Really not clear what your point is?

          • bix12

            My point is your assertion that giving LSD to a dying man is ill advised then following up with a disclaimer that you’ve never actually taken LSD. Your assumptions regarding LSD are based entirely on everything but first-hand evidence, or experience. That is my point. There has been an entire paradigm built around the myth of the LSD experience and this mythology, if you will, comes from an extremely hostile point of view. So now we have legions of writers (as the one who wrote this article) and others who base their opinions and assumptions on this mythos of negativity. Unless someone has first-hand knowledge of psychotropic experiences, they shouldn’t presume to “know” what it’s about.

          • bix12

            P.S. Huxley wasn’t given a “tab” on his deathbed, his wife injected him with LSD…twice. The first-hand eye witness reports state that it was in fact a beautiful experience. I would suggest you read the story. It’s quite moving. At least I thought it was.

          • Well no one actually knows for sure what goes in in a dying brain, but we do know that there can be spectacularly bad trips, hence my specific question with regard to Huxley. I’m not actually hostile to LSD, as I indicated it can help some people grow. However, it is clearly not a universal panacea

    • Gilbert White

      So you did not survive the trauma of the Bay City Rollers?

  • StrategyKing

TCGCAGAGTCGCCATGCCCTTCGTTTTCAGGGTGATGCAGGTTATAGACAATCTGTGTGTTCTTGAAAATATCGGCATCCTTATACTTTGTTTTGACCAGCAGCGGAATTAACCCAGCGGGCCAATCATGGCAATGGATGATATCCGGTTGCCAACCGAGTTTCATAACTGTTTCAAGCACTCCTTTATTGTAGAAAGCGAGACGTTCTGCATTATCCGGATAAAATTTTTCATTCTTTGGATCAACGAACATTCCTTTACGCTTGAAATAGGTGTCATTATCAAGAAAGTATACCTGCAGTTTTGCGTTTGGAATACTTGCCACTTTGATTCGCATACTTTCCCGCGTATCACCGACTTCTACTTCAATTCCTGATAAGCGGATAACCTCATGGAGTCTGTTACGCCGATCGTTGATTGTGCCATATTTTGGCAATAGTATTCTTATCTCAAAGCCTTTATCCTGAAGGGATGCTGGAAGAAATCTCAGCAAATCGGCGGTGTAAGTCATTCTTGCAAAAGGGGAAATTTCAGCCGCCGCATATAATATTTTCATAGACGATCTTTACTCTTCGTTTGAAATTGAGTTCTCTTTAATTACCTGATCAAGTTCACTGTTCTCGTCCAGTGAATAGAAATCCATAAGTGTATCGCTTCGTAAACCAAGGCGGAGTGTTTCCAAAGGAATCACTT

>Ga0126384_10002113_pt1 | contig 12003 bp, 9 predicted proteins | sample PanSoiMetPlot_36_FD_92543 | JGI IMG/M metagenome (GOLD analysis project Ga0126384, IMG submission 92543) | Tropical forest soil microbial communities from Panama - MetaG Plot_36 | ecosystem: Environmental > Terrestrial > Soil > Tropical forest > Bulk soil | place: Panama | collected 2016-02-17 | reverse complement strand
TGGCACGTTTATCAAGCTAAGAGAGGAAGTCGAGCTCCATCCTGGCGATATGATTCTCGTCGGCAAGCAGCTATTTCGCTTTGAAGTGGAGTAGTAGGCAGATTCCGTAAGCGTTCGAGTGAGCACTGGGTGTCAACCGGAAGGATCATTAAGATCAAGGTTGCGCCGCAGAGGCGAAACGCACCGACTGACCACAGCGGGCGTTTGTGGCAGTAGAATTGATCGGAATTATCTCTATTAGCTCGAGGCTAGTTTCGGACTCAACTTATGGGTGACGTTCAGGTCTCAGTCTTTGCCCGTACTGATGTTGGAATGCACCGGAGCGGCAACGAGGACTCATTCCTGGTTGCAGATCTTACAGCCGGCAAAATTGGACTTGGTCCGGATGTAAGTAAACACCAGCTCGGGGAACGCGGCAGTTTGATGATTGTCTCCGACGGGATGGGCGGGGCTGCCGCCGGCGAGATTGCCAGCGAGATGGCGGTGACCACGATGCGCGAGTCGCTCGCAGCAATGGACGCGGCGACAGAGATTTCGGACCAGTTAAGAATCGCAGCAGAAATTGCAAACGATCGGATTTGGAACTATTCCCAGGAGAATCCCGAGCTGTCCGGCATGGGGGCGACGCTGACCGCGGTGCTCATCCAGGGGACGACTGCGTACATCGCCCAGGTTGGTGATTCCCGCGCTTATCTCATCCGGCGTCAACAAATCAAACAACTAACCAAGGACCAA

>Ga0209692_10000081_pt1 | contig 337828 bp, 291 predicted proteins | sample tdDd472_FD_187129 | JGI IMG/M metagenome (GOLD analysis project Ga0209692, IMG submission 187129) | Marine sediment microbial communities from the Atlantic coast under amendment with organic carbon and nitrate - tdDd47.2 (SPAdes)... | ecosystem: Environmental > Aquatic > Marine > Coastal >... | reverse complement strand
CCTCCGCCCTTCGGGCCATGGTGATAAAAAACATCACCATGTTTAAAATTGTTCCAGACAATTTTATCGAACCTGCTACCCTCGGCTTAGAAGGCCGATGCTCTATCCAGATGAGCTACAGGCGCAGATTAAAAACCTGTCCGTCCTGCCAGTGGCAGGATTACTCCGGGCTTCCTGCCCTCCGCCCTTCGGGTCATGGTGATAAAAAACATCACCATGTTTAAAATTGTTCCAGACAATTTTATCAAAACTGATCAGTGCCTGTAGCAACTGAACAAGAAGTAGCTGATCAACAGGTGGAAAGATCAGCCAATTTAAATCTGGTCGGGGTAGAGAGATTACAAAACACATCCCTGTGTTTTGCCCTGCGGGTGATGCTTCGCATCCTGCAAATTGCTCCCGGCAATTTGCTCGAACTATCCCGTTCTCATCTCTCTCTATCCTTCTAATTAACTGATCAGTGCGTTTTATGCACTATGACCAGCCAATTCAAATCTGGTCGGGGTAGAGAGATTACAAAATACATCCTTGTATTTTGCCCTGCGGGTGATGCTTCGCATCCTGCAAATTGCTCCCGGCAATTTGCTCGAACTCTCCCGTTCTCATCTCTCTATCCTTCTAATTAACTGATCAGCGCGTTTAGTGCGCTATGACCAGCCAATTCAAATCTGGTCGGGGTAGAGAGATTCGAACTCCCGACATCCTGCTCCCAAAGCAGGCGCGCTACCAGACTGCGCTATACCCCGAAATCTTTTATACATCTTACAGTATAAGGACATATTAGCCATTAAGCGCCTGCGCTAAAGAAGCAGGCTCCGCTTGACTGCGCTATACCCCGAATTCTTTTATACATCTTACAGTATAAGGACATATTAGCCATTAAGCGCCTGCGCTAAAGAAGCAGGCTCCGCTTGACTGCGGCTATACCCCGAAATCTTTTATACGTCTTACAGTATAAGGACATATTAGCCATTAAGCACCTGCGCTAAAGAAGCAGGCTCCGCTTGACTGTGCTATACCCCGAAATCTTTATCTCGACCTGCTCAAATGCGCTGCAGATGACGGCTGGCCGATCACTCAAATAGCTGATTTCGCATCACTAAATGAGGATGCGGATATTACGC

A poor book review. It looks like you were prejudiced from the start, so it is hard to get any good idea about the book.

  • cuje

    Also a must read on this topic is the well written outsider tome, PSYCHEDELIA by Patrick Lundborg

  • Roger Hudson

    The big tragedy was that all those going on about great ‘tripping’ never realised that LSD may have been good for the aesthetic brain but totally screwed up the logical part, i knew a number of science students, at Sussex, whose scientific development was totally stunted by it.

  • barrycooper

    I like to think myself not stupid, but I truly did not understand the flow of argument here.

  • Jay Mandeville

    If the book is anywhere as glib, gossipy, simplistic, jargon-infested or historically dumbed-down as this brief “review”, then the volume is surely going to confuse, mislead & misinform a lot of readers. Here’s hoping author Chapman’s prose, & pose, is considerably more lucid, insightful & toned-down than the flippancy on display here.